One of the most dramatic conflicts between the pontiff and the curia arose over his aggressive pursuit of wrong-doing at the Vatican Bank. Years of scandal over corruption, money-laundering charges and even possible association with the Italian Mafia, led him to replace four of the five cardinals overseeing its operation and to hire a Swiss money-laundering expert to unravel the Bank’s complex web of financial activities. After more than two years of deliberations by a special Vatican court, established by Francis to adjudicate what the media termed the “trial of the century,” the result in late December 2023 was the conviction and sentencing to prison terms of five senior Vatican officials, including the formerly all-powerful Cardinal Angelo Becciu. Perhaps not surprisingly, an alternative narrative has been promulgated by many of Francis’ strongest opponents, alleging that he himself had been involved in various activities, that so-called “Friends of Francis” are protecting him, and that, in any event, he was responsible for appointing or condoning the activities of several of the individuals on trial. [vi]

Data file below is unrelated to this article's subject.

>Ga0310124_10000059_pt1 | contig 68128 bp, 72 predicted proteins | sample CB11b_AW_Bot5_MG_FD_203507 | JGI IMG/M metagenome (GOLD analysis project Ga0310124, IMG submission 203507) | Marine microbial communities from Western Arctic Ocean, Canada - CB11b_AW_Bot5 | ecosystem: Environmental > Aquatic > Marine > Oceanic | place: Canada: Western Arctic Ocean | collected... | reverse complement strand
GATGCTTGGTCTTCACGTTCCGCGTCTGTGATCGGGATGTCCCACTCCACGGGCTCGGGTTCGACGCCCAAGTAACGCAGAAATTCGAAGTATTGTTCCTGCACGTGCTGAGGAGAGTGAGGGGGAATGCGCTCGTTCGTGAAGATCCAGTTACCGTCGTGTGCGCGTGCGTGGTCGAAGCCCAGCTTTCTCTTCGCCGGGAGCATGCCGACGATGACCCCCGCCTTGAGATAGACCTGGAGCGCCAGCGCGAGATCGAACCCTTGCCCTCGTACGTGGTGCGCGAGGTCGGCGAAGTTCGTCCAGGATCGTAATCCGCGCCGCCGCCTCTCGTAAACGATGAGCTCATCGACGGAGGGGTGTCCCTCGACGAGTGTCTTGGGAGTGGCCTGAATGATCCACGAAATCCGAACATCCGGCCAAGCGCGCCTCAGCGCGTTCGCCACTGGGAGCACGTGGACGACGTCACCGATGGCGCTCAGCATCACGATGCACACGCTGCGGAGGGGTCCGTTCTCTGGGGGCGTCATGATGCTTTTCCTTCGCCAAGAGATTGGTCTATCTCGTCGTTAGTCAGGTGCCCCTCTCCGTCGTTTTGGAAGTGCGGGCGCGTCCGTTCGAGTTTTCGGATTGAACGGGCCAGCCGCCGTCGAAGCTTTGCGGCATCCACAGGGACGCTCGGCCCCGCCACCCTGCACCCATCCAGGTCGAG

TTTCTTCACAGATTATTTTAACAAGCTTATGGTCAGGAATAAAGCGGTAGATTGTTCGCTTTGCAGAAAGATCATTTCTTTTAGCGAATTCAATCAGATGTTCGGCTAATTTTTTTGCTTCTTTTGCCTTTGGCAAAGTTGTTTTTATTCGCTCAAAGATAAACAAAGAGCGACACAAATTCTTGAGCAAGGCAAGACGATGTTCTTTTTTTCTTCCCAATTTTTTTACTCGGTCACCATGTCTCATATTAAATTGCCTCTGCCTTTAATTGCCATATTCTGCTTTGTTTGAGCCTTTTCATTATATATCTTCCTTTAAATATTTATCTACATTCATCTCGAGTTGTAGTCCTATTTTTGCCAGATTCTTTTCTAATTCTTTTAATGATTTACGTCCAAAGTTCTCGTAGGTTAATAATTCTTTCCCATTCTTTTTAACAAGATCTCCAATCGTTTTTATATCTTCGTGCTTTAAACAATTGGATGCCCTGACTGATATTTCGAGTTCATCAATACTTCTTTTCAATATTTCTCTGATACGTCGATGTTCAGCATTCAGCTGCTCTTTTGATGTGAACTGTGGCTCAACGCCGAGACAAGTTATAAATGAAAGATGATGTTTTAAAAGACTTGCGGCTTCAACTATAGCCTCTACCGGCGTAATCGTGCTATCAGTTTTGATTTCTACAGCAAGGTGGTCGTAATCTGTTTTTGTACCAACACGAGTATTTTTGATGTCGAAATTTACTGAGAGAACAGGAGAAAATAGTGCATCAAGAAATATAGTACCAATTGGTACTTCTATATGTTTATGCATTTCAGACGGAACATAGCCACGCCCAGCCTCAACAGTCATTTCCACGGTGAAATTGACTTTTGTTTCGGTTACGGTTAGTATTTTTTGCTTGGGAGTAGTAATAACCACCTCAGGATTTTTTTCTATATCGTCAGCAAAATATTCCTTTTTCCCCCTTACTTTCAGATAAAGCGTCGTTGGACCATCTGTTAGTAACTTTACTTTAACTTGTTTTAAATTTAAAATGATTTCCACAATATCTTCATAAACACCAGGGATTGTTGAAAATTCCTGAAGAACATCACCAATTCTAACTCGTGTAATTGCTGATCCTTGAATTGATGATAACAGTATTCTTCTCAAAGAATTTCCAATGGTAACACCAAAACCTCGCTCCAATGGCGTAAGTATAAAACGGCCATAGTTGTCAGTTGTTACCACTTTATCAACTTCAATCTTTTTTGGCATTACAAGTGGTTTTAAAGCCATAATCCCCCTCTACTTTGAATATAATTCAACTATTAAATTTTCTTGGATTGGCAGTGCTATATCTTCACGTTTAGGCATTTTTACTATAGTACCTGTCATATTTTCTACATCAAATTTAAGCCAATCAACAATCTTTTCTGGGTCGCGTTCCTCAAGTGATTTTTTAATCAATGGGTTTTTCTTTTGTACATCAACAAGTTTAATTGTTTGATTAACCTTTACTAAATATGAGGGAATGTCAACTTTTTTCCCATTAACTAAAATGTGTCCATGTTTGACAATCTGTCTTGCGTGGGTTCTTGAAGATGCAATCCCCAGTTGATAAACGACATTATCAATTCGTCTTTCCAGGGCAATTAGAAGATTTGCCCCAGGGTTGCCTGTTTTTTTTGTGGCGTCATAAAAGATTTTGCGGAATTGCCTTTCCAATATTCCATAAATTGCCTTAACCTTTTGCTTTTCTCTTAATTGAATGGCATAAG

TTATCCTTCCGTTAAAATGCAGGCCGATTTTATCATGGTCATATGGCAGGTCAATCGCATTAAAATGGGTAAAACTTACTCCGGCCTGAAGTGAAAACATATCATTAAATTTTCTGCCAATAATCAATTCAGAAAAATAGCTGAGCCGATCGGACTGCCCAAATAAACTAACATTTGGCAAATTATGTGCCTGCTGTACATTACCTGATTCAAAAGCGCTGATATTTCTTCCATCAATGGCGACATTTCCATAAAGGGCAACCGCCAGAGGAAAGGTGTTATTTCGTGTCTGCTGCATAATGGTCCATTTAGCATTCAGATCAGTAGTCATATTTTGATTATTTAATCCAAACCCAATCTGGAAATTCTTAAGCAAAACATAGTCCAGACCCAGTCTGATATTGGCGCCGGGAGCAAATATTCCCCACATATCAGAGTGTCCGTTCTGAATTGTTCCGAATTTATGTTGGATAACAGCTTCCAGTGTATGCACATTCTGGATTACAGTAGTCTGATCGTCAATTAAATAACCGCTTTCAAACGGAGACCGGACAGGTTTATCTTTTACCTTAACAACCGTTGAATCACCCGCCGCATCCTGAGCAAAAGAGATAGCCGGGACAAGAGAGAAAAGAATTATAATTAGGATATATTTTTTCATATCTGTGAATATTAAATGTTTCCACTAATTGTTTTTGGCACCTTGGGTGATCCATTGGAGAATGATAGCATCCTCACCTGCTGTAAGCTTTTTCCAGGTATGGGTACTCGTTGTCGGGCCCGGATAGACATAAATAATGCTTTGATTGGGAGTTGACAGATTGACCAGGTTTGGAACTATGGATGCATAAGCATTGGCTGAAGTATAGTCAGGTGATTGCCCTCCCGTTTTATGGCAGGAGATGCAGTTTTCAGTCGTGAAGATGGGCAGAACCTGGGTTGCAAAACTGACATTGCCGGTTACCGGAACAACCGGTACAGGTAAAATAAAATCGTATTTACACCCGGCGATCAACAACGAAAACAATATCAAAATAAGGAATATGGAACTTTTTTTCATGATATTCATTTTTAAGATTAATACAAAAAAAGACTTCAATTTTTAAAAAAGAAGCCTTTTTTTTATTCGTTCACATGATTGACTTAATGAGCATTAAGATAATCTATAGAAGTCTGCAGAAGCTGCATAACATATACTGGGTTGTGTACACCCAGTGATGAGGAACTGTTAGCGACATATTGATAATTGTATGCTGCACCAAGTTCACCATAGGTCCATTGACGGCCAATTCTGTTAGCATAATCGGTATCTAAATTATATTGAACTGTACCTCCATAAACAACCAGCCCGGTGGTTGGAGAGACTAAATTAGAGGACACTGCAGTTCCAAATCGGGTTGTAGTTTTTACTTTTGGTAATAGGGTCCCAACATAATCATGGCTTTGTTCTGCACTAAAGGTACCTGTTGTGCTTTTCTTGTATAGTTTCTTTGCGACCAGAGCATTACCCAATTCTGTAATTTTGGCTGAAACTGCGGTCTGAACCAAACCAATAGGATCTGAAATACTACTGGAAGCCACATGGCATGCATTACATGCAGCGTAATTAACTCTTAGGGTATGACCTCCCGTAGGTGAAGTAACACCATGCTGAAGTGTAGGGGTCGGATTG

However the greatest resistance to the pope’s efforts have come, again not surprisingly, on the issue of internal church doctrine. His effort to strike a more moderate and flexible interpretation of the Church’s position on the access of divorced individuals to church sacraments, for example, resulted in four senior cardinals of the Church protesting publicly, submitting a written set of questions which expressed their doubts. Francis did not respond to the questions, but did replace one of the cardinals – the prefect of the Congregation for the Doctrine of the Faith – a move which led one of the other protesters to declare publicly that “only a blind man could deny there is great confusion, uncertainty and insecurity in the Church.”[vii]